But, with that said, I do think it is important to take those people who really were fraudulently put into loans they could not afford. There will be some bailout there, and I don't think that's necessarily bad at this stage of the game. I don't, you know -- economists don't tend to like things like bailouts, but this is -- we're talking about consumers that were sold loans they couldn't even make the first or second payment on, and that is clearly fraudulent behavior.

You know, they were given the American dream and then had it taken out from under their feet, and it's not that expensive. We're talking about some very low-priced housing. And so the cost isn't like an S&L bailout or something like that.

So I agree with Mark that it will be more broad-based, and I think that's important, but the -- you know, 80,000 out of 2 million that are going to turn and you're only hitting the prime borrowers at the moment, I guess from the Bush administration perspective, it's kind of like the New Deal and as close to FDR we've heard from him, not that I'm saying that's where we should go, but this is really very marginal in the scope of the economy at this stage of the game.

Role of Congress, White House

Diane Swonk
Mesirow Financial
My concern always is when Congress and the administration gets into fixing problems after financial crises, they overshoot and tend to do too much and have unintended consequences that cost us somewhere else down the road.

JUDY WOODRUFF: So just quickly, Diane Swonk, what more are you saying the administration should be doing, if anything?

DIANE SWONK: Well, it's not a question of really "should be." I think we're going to see a reaction. I think the biggest reaction that we see should come out of the Fed, to be honest with you. My concern always is when Congress and the administration gets into fixing problems after financial crises, they overshoot and tend to do too much and have unintended consequences that cost us somewhere else down the road.

So I worry in anything they move too quickly, because Congress is just not made to move quickly about financial market situations, nor is the administration, that they could do a misstep and really overshoot.

Some good things that could come out, I actually don't think it's a bad idea to, under a sunset clause, expand the amount that Fannie Mae and Freddie Mac can buy in the market, expand their portfolio limits. They could help restore the market that way. I do think there might be some need to also go up a little higher on the FHA loans, the insurance that they're providing there, go to a little bit higher level.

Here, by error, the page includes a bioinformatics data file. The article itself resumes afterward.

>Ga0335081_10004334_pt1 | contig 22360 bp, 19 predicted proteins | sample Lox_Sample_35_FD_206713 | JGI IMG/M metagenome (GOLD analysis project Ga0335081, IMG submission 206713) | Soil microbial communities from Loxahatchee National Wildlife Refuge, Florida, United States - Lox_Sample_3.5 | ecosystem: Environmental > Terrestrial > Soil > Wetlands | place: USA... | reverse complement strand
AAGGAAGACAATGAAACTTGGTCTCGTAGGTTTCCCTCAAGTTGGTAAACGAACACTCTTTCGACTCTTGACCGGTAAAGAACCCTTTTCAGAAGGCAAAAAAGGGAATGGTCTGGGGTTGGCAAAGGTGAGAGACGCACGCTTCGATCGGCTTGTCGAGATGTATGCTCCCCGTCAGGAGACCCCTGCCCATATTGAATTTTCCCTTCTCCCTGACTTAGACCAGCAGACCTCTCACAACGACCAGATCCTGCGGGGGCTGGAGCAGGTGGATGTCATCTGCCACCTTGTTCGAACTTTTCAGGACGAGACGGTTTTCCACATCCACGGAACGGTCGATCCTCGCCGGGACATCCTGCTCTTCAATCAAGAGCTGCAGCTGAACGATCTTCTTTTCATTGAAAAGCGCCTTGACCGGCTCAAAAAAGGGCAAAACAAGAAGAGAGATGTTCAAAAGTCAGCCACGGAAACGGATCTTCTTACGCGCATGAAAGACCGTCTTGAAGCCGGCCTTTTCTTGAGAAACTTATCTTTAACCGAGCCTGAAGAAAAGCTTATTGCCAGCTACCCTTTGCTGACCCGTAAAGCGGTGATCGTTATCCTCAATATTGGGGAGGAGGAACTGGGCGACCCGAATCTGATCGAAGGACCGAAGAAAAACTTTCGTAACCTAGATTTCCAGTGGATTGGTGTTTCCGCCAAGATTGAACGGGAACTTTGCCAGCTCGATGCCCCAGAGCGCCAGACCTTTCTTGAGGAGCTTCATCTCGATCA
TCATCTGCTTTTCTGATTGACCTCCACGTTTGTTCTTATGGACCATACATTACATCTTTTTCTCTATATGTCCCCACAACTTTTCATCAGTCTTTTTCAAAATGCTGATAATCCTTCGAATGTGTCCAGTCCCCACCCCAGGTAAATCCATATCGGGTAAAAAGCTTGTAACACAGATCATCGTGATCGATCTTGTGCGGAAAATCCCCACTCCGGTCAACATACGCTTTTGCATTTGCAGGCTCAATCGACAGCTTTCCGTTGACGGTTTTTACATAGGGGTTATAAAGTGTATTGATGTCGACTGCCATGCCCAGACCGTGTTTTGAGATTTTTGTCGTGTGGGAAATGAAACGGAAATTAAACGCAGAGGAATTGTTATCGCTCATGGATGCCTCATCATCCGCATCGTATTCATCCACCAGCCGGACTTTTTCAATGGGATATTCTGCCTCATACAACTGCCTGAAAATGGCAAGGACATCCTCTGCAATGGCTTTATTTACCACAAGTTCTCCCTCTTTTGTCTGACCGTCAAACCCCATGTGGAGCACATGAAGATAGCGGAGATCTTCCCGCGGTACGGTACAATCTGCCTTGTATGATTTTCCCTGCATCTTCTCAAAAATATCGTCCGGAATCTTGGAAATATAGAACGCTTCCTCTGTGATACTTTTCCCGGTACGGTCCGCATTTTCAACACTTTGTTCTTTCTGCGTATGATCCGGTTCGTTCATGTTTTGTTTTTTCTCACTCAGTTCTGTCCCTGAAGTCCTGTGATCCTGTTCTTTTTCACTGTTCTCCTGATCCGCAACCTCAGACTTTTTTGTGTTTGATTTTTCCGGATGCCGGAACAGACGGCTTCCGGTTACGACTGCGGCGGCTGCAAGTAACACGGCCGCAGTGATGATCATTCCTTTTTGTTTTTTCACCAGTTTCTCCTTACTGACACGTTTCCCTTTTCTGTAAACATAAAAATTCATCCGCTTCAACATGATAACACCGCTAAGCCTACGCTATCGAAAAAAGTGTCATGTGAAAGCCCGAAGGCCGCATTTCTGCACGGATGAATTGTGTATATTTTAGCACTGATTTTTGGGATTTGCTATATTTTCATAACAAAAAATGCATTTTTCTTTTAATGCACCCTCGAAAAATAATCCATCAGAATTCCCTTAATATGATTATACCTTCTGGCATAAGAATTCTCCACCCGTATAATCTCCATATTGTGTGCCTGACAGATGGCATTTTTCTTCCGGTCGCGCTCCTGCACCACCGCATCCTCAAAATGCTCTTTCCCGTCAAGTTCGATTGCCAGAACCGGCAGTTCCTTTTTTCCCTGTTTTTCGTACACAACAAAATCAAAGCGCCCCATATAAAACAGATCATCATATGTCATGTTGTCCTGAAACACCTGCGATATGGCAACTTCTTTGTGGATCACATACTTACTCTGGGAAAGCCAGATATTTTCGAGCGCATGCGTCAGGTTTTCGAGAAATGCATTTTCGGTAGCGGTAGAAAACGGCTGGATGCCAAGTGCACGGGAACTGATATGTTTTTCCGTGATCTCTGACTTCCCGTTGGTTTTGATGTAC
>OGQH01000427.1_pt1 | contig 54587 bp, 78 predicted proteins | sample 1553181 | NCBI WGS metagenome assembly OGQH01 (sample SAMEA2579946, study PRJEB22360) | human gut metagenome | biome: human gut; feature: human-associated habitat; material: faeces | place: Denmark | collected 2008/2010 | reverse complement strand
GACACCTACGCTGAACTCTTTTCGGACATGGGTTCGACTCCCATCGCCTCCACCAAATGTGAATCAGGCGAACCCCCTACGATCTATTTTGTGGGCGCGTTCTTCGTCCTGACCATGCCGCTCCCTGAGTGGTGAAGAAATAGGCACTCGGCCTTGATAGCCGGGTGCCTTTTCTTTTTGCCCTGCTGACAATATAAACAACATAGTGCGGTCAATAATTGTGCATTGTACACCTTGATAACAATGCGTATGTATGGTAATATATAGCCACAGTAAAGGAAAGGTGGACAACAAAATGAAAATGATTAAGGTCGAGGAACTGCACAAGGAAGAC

All those things, there's a lot they can do on the margin that combined will be more productive. Yes, that was a baby step. You know, I say squirt gun. I really don't find it that big of a deal. I guess personally I got offended when the administration actually at one point in time, the HUD secretary came out and said, "You know, we're basically the Calvary coming to save the day," and they are not that at all at this stage of the game.

JUDY WOODRUFF: So, Mark Zandi, pull together what the president said, what the Fed chairman, Ben Bernanke, had to say, all in all effect on the mortgage markets and effect on the economy more broadly?

MARK ZANDI: Well, I think it was a good day for policymakers. Both the administration and the chairman of the Federal Reserve stepped up. They did what they needed to do. I think the markets were cheered by it. I don't think, ultimately at the end of the day, it will be enough, and we will see more. The Fed will actually lower interest rates. And we'll see more out of the administration and Congress.

But I think it was a clear, direct step in the right direction. And I think we should be cheered by that.

JUDY WOODRUFF: And, Diane Swonk, just in summary together, things are better or not as a result of what these two, the president and the Fed chairman, had to say today?

DIANE SWONK: On that, I agree with Mark. They are better. And at the end of the day, whatever the message is, whether it's baby steps, big steps, it doesn't matter. At the end of the day, what Washington told us today from the Federal Reserve, the White House, and eventually from Capitol Hill is that they're not letting this economy go down without a fight. And I think they've got a lot of ammunition all together to deal with it.

JUDY WOODRUFF: All right, we are going to leave it there. We thank you both, Diane Swonk, Mark Zandi.